Published Papers - Abstract 172

Ball K, Mishra GD, Thane CW & Hodge A. How well do Australian women comply with dietary guidelines? Public Health Nutrition, 2004; 7(3): 443-452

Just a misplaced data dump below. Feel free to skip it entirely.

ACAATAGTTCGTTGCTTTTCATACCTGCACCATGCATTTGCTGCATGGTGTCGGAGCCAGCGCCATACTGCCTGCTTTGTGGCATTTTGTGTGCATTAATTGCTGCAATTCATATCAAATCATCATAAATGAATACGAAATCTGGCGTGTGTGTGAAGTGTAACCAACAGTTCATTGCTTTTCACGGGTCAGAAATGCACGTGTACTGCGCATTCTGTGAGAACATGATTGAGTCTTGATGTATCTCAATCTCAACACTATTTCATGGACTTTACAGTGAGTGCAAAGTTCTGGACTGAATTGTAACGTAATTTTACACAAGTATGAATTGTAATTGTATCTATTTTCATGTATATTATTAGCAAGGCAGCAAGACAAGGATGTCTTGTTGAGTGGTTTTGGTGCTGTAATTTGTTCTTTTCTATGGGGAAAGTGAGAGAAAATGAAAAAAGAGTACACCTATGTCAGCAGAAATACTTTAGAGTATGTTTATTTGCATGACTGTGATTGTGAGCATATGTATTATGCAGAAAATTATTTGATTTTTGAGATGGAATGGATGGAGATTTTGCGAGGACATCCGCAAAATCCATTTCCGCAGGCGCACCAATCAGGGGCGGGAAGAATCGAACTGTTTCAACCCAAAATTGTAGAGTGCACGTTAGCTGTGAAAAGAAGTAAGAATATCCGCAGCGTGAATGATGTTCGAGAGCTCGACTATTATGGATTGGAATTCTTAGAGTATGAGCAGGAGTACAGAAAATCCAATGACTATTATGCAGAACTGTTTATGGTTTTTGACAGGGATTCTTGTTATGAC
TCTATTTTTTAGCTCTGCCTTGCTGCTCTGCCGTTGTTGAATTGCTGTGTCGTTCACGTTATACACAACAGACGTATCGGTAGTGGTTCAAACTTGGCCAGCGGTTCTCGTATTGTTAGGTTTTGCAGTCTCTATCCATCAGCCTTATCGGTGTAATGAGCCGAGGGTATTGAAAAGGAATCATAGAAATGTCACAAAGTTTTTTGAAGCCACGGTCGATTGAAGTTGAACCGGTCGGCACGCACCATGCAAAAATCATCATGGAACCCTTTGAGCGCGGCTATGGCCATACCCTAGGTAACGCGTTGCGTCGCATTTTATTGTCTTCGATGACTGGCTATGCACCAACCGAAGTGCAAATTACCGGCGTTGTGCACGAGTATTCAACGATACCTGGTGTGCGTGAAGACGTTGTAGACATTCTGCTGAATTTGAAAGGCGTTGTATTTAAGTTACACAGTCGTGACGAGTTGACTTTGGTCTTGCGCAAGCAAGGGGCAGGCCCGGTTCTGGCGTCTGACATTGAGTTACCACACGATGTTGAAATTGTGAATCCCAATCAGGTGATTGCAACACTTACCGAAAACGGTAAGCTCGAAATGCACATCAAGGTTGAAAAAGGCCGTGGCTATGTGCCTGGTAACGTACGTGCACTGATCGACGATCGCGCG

Objective: To investigate the proportion of middle-aged Australian women meeting national dietary recommendations and its variation according to selected sociodemographic and behavioural characteristics.Design: This cross-sectional population-based study used a food-frequency questionnaire to investigate dietary patterns and compliance with 13 commonly promoted dietary guidelines among a cohort of middle-aged women participating in the Australian Longitudinal Study on Women’s Health.Setting: Nation-wide community-based survey.Subjects: A total of 10561 women aged 50-55 years at the time of the survey in 2001.Results: Only about one-third of women complied with more than half of the guidelines, and only two women in the entire sample met all 13 guidelines examined. While guidelines for meat/fish/poultry/eggs/nuts/legumes and ‘extra’ foods (e.g. ice cream, chocolate, cakes, potatoes, pizza, hamburgers and wine) were met well, large percentages of women (68-88%) did not meet guidelines relating to consumption of breads, cereal-based foods and diary products, and intakes of total and saturated fat and iron. Women working in lower socio-economic status occupations, and women living alone or with people other than a partner and/or children, were at significantly increased risk of not meeting guidelines.Conclusions: The present results indicate that a large proportion of middle-aged Australian women are not meeting dietary guidelines. Without substantial changes in their diets, and help in making these changes, current national guidelines appear unachievable for many women.